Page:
MMA Rundown

UFC 166 was an unsettling affair

October 1, 1975. Considering all the circumstances surrounding the fight, it would be my pick for the greatest fight of all time. Muhammad Ali and Joe Frazier, the Thrilla in Manilla, nothing can be said about this fight that hasn’t already been said. There is one person that I didn’t mention and that’s Eddie Futch, Joe Frazier’s trainer made one of the most controversial decisions in sports history to stop the fight after the 14th round. Joe Frazier who was blind in one eye, had his good eye closed up, essentially left him without sight in the ring. Joe Frazier was furious with Eddie Futch and as a fan, I’m happy he was. I want a fighter who will be willing to die in the ring, at the same time, I want that fighter to be trained by someone who truly loves him and will protect him. Which is something that I feel we don’t have in the world of MMA yet.

UFC 166 was one of the best cards in recent memory, but after watching it, I had a sour taste in my mouth, not because of the quality of the fights, because of the safety of the fighters. Listening to Diego Sanchez speak after the fight, having trouble to put together a coherent sentence, stumbling to find words that had any meaning, was hard to stomach. As someone who’s been in a lot of really tough fights, at the age of 31, should he hang it up? I’m in no position to tell him what to do, but I think it’s something that is worth considering.

Then the main event happened, which has another troubling affair with Junior Dos Santos getting mauled for 25 minutes. There were many moments that I found hard to watch, they go as followed. First, Herb Dean not stopping the fight in the 3rd round, I understand that being a ref is a hard job, you have to make split second decisions, but that fight should’ve been stopped. People will point to that JDS did continue on, but that doesn’t necessarily mean that was a good decision to keep the fight going. With news coming out today that JDS thought he was stopped in the 2nd round, it really makes you wonder. Secondly, the doctors showed an absolute incompetence at doing their job, if all you’re going to do is ask a fighter “are you okay?” then step out of the cage, literally any person with the basic understanding of the English language could do your job. Thirdly and the most concerning to me is the fact that JDS’ corner didn’t stop the fight, not only that but they didn’t even seem to discuss it. He was nearly finished in the 3rd round and he was showing little to zero offense while stumbling around the cage and eating everything Cain had to give him. This is the point where a corner needs to step in and protect their fighter if the ref isn’t going to. I understand the fact that this is the third fight in the trilogy and if he loses this fight he probably won’t get a title shot again, but you have to draw the line somewhere and protect your fighter. This fight became hard to watch and for the first time in a long time I turned away because it was too brutal. I couldn’t believe that this was still going on, it was obvious to me and everyone else watching that JDS had zero shot at mounting a comeback and even if he did, so what? I love watching a surreal comeback, but I also would like to see these guys enjoy their life after sports.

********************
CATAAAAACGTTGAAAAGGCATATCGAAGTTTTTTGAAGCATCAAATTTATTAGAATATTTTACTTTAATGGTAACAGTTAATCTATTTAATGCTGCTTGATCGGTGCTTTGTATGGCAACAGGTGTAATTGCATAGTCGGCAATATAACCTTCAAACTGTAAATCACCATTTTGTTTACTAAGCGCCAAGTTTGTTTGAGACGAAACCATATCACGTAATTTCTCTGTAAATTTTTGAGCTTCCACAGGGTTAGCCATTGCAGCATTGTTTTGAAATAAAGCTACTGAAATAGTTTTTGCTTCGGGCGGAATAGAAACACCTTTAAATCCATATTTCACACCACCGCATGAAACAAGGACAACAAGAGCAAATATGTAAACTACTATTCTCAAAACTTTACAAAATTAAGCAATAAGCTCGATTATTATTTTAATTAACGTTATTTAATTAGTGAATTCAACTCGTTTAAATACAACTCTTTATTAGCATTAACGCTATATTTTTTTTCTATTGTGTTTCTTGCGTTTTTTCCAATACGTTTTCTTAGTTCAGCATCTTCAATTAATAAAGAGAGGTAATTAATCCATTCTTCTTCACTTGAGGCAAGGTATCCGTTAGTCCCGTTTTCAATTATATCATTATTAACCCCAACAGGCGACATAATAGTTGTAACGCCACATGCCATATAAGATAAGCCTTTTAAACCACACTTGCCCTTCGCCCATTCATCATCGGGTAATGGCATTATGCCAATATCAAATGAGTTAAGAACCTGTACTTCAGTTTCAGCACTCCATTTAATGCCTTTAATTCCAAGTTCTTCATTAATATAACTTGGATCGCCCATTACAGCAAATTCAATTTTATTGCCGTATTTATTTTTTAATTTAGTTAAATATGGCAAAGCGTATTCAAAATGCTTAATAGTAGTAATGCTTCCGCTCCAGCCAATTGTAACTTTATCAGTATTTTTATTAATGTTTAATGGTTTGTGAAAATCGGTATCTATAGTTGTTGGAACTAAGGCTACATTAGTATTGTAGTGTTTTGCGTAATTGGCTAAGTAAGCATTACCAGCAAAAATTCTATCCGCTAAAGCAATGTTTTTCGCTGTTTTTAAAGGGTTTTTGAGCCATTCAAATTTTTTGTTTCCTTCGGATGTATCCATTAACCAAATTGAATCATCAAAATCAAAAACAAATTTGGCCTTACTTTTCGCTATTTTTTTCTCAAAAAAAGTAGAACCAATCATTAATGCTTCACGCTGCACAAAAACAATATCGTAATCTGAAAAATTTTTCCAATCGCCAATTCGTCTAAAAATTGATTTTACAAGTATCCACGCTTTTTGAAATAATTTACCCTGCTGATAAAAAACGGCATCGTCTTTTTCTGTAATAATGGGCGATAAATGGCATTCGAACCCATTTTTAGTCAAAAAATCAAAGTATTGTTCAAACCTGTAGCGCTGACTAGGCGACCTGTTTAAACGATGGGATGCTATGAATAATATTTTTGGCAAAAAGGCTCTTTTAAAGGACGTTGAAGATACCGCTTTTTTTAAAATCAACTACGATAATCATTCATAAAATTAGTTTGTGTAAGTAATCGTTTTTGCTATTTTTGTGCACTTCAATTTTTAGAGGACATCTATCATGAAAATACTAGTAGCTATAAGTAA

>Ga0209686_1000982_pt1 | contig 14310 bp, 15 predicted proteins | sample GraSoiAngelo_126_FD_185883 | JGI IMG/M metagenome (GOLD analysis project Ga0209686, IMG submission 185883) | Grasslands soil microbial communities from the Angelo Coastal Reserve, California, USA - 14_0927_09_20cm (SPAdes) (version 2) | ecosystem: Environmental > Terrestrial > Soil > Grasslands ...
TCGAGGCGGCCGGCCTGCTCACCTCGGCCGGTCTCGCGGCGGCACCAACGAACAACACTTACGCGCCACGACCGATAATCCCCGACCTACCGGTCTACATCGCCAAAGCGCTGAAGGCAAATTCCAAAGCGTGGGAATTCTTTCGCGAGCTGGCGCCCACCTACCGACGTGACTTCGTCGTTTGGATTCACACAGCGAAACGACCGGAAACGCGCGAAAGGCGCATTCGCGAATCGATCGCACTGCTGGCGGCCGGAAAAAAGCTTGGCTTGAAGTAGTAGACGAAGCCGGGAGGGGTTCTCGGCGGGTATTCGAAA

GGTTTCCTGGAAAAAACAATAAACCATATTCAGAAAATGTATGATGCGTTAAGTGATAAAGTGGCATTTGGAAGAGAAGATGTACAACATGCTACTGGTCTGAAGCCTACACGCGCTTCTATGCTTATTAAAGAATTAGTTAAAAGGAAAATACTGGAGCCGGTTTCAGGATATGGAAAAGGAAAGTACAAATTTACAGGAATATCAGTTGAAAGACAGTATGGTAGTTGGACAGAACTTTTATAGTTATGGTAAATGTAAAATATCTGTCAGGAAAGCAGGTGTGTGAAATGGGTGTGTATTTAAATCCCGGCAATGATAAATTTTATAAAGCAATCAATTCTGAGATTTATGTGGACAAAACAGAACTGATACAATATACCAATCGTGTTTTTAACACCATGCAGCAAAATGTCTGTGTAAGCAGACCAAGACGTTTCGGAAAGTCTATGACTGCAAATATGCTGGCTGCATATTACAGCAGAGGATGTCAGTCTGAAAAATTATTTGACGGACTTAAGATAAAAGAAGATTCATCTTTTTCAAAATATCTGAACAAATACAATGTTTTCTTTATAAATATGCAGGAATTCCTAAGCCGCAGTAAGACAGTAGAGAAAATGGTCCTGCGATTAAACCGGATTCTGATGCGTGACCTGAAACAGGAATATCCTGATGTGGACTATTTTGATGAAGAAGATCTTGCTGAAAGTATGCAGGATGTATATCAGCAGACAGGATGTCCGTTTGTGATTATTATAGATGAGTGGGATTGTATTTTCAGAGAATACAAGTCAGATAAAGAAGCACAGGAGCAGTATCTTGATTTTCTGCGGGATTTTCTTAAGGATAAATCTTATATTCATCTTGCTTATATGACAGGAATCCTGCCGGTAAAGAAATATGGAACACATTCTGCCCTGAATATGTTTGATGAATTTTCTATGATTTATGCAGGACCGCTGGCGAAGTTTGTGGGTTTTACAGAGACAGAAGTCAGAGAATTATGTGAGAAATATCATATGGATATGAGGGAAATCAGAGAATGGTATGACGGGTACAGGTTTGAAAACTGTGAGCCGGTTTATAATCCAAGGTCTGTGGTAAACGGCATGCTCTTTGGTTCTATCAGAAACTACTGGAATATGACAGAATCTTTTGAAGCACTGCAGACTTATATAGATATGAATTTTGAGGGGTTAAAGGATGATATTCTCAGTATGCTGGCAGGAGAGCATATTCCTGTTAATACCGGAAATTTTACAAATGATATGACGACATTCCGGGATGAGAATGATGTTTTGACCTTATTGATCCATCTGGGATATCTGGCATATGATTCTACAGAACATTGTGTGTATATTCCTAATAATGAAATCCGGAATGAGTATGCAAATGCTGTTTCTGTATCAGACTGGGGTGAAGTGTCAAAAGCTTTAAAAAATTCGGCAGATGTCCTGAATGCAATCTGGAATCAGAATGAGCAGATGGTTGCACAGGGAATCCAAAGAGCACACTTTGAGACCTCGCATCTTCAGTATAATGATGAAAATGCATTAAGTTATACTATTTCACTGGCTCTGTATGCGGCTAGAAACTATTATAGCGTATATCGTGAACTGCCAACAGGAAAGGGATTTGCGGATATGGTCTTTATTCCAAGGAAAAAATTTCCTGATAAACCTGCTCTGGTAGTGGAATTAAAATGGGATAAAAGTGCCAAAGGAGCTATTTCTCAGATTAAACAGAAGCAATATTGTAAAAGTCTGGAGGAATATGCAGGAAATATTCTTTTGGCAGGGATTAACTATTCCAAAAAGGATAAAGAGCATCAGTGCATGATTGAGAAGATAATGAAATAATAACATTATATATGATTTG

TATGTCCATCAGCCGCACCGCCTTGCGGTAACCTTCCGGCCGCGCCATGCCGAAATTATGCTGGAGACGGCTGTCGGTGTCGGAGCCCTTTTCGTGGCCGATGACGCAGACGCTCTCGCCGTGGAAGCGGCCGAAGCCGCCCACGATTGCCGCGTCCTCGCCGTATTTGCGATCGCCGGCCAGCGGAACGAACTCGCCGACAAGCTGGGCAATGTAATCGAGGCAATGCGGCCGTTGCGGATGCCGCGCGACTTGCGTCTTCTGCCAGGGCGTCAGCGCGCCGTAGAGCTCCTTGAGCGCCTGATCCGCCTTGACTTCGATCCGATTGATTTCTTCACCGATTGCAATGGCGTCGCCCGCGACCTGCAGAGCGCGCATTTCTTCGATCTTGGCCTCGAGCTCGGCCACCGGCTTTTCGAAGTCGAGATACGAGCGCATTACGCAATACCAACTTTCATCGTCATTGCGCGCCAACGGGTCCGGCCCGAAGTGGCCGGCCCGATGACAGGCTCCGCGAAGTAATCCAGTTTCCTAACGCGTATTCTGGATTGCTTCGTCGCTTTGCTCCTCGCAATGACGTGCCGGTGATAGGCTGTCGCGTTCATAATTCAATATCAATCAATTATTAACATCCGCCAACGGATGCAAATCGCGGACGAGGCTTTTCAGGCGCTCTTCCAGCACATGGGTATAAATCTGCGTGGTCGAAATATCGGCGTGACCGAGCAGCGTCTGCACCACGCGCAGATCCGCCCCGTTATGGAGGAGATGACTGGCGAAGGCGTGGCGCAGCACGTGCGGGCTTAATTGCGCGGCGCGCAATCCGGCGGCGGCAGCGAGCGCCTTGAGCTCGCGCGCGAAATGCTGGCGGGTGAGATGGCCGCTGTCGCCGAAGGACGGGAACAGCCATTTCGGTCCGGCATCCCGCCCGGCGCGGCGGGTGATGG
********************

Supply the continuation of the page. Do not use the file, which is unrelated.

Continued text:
That very same night we saw Ruslan Provodnikov battle Mike Alvarado, it was a fairly close affair, but as the fight went on Provodnikov started to get the better of Alvarado, knocking him down twice in the 8th round. At the end of the 10th round, with Alvarado clearly not putting anything together and just getting tagged, Tony Weeks stopped the fight, in a move that saved Alvarado unneeded punishment.

I’m not sure exactly why refs stopping the fights between rounds or why corners stopping fights is so rare in MMA, maybe it’s because most fights are only three rounds, maybe I’m overreacting completely to an outlier. At the end of the day, I should’ve enjoyed UFC 166 and at the end of the day, I ended up being unsettled by it.